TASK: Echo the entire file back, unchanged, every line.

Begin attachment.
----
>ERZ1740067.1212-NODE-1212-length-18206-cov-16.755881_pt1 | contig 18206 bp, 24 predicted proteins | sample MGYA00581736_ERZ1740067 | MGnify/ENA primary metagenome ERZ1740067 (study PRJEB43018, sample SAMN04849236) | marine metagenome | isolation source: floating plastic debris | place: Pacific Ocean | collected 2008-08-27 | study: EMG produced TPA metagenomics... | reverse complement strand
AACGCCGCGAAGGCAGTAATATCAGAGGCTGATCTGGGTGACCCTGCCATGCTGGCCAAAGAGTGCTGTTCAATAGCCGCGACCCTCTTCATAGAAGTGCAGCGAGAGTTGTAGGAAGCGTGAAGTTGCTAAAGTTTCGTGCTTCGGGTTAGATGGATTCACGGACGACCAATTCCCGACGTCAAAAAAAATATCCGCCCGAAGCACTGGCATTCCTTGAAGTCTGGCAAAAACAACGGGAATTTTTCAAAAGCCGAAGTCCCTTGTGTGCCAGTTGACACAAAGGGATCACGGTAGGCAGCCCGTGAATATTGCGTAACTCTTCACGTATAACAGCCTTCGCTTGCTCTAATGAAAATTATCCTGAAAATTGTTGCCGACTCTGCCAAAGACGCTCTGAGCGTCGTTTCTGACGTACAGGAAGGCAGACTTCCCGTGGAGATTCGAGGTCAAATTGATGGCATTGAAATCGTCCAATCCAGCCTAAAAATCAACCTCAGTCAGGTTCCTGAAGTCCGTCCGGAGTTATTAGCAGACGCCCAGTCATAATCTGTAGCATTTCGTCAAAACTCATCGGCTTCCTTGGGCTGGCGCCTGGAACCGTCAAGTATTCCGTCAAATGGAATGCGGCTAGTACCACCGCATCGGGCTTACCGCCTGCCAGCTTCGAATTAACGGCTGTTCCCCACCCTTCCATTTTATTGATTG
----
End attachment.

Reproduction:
>ERZ1740067.1212-NODE-1212-length-18206-cov-16.755881_pt1 | contig 18206 bp, 24 predicted proteins | sample MGYA00581736_ERZ1740067 | MGnify/ENA primary metagenome ERZ1740067 (study PRJEB43018, sample SAMN04849236) | marine metagenome | isolation source: floating plastic debris | place: Pacific Ocean | collected 2008-08-27 | study: EMG produced TPA metagenomics... | reverse complement strand
AACGCCGCGAAGGCAGTAATATCAGAGGCTGATCTGGGTGACCCTGCCATGCTGGCCAAAGAGTGCTGTTCAATAGCCGCGACCCTCTTCATAGAAGTGCAGCGAGAGTTGTAGGAAGCGTGAAGTTGCTAAAGTTTCGTGCTTCGGGTTAGATGGATTCACGGACGACCAATTCCCGACGTCAAAAAAAATATCCGCCCGAAGCACTGGCATTCCTTGAAGTCTGGCAAAAACAACGGGAATTTTTCAAAAGCCGAAGTCCCTTGTGTGCCAGTTGACACAAAGGGATCACGGTAGGCAGCCCGTGAATATTGCGTAACTCTTCACGTATAACAGCCTTCGCTTGCTCTAATGAAAATTATCCTGAAAATTGTTGCCGACTCTGCCAAAGACGCTCTGAGCGTCGTTTCTGACGTACAGGAAGGCAGACTTCCCGTGGAGATTCGAGGTCAAATTGATGGCATTGAAATCGTCCAATCCAGCCTAAAAATCAACCTCAGTCAGGTTCCTGAAGTCCGTCCGGAGTTATTAGCAGACGCCCAGTCATAATCTGTAGCATTTCGTCAAAACTCATCGGCTTCCTTGGGCTGGCGCCTGGAACCGTCAAGTATTCCGTCAAATGGAATGCGGCTAGTACCACCGCATCGGGCTTACCGCCTGCCAGCTTCGAATTAACGGCTGTTCCCCACCCTTCCATTTTATTGATTG